Need to Know
08 : 08 : 19

Plants could become immersive interfaces, Frida highlights the raw realities of childbirth, and why America’s coastal cities are losing their allure.

Evenprime revamps K-beauty with an anime aesthetic

Evenprime, California Evenprime, California
Evenprime, California Evenprime, California
Evenprime, California Evenprime, California

California – Evenprime is an American brand of skincare imbued with the nostalgic aesthetic of 1990s anime.

Drawing on Asian pop culture, its branding challenges packaging clichés and gender norms in the personal care industry. ‘We didn’t just want to sell soap. We wanted to sell a feeling,’ says co-founder Rickie Ashman. ‘As kids, our interest in fashion and beauty stemmed from playing games like Final Fantasy and watching shows like Sailor Moon. We decided to explore this tension in the hope of bringing people together.’

The unisex range of gentle, dermatologist-approved formulas have also been developed in collaboration with chemists in South Korea. Products feature hero K-beauty ingredients such as galactomyces ferment filtrate, antioxidant-rich botanical extracts derived from Kakadu plum and sea buckthorn, as well as niacinamide and hyaluronic acid. In a similar vein, our K-beauty Lite microtrend explores product launches inspired by K-beauty but made for a Western market.

Sonos explores music’s effect on the mind

The Brilliant Sound Experience by Sonos, London The Brilliant Sound Experience by Sonos, London
The Brilliant Sound Experience by Sonos, London The Brilliant Sound Experience by Sonos, London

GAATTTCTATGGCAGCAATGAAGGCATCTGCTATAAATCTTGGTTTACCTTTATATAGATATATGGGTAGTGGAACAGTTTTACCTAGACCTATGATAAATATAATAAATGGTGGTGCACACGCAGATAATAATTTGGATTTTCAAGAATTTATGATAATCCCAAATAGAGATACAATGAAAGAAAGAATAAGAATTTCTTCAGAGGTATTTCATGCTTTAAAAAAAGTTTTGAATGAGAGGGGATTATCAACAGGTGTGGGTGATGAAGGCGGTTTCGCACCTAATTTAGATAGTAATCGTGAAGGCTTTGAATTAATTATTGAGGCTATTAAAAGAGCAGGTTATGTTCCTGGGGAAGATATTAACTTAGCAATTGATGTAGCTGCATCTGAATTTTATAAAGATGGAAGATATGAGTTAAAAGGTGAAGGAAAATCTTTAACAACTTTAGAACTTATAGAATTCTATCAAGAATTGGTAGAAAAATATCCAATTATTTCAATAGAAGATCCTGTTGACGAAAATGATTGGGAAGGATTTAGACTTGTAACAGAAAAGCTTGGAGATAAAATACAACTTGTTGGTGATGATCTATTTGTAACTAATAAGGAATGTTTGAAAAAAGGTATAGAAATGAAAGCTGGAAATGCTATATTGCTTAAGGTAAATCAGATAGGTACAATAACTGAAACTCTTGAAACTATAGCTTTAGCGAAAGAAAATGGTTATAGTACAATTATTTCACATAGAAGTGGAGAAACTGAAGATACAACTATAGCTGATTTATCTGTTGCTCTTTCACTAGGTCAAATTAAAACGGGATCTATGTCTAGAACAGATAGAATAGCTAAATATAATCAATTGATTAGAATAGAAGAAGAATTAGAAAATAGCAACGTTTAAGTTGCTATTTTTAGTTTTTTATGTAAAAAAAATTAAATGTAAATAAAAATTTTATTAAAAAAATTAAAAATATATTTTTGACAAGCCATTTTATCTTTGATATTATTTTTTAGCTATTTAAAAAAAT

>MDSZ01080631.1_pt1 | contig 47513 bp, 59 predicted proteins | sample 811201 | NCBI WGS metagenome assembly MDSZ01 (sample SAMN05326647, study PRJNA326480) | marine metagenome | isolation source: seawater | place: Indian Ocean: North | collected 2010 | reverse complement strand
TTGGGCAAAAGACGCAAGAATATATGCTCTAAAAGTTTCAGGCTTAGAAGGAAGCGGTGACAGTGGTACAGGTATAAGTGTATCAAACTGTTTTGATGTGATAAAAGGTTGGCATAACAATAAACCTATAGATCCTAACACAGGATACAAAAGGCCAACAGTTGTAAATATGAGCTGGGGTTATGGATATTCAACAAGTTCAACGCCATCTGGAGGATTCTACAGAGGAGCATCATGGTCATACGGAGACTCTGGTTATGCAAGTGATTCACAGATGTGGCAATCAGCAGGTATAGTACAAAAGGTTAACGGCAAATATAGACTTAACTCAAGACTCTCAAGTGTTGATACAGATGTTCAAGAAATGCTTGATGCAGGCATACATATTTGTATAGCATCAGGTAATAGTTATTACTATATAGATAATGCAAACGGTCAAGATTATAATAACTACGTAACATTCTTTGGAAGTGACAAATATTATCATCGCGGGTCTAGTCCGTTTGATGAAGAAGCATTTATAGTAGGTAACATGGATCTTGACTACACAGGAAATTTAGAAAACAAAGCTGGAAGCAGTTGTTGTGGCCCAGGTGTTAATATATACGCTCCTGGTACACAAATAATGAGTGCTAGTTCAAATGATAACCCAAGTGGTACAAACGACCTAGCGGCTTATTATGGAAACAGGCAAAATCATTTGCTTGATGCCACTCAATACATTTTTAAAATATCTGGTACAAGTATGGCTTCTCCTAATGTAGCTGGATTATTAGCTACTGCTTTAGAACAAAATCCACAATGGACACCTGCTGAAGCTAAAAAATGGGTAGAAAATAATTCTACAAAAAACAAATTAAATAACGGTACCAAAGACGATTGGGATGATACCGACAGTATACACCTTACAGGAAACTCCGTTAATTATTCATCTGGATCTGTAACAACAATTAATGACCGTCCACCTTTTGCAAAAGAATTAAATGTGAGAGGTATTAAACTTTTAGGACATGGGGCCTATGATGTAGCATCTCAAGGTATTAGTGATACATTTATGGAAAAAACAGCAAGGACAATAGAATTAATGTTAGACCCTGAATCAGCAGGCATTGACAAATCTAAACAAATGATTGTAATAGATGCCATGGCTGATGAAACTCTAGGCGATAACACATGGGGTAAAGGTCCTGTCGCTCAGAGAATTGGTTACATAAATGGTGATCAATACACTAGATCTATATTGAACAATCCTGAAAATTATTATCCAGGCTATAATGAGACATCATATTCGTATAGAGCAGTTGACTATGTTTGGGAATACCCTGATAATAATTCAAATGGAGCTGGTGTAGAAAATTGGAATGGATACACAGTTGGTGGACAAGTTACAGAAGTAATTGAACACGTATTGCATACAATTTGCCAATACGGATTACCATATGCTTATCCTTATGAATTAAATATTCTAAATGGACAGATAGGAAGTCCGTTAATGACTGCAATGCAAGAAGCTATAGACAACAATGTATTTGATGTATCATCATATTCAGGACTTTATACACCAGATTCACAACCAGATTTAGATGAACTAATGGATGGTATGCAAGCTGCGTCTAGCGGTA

London – To celebrate Google Assistant’s integration on Sonos devices, the audio brand has created an immersive, multi-sensory installation.

The three-day Brilliant Sound Experience deconstructed the listening experience and visualised music’s effects on the mind. Divided into two parts, the installation explored how sound becomes music and why music resonates on an emotional level. In the first section, Structure of a Song, visitors were invited to experience the layered composition of tracks from artists such as The National and Slowthai in order to explore the moment in which sound becomes music.

The second space, Emotion of Music, enabled visitors to see real-time visualisations of their brain’s reaction to music. To achieve this, visitors wore an EEG headband while listening to songs from British record company Beggars Group's portfolio of labels. As demand for memorable consumer experiences increases, brands such as Sonos are looking to technology to expand our understanding of sensory stimuli on our emotions.

Plants could be the interfaces of tomorrow

Massachusetts – MIT researchers have engineered ‘cyborg’ plants to act as an alternative to electronic screens.

In a process they call Cyborg Botany, researchers Harpreet Sareen and Pattie Maes have turned plants into sensors and displays. For one of the projects, they connected electrodes to a Venus Flytrap and Mimosa Pudica, allowing the plants to receive signals. Then, through an app, users can watch a live-stream of the plant and choose which leaves to close. This explores the possibility that plants can send notifications – for example, closed leaves could signal bad weather.

For a second project, the researchers grew a conductive wire inside the plant, turning it into an antenna or sensor that could send people an alert when detecting intruders. ‘Plants are self-repairing, self-regenerating organisms available at scale,’ the researchers say. ‘We envisage a convergent design world in which we reappropriate our natural capabilities for a new bio-interaction design.’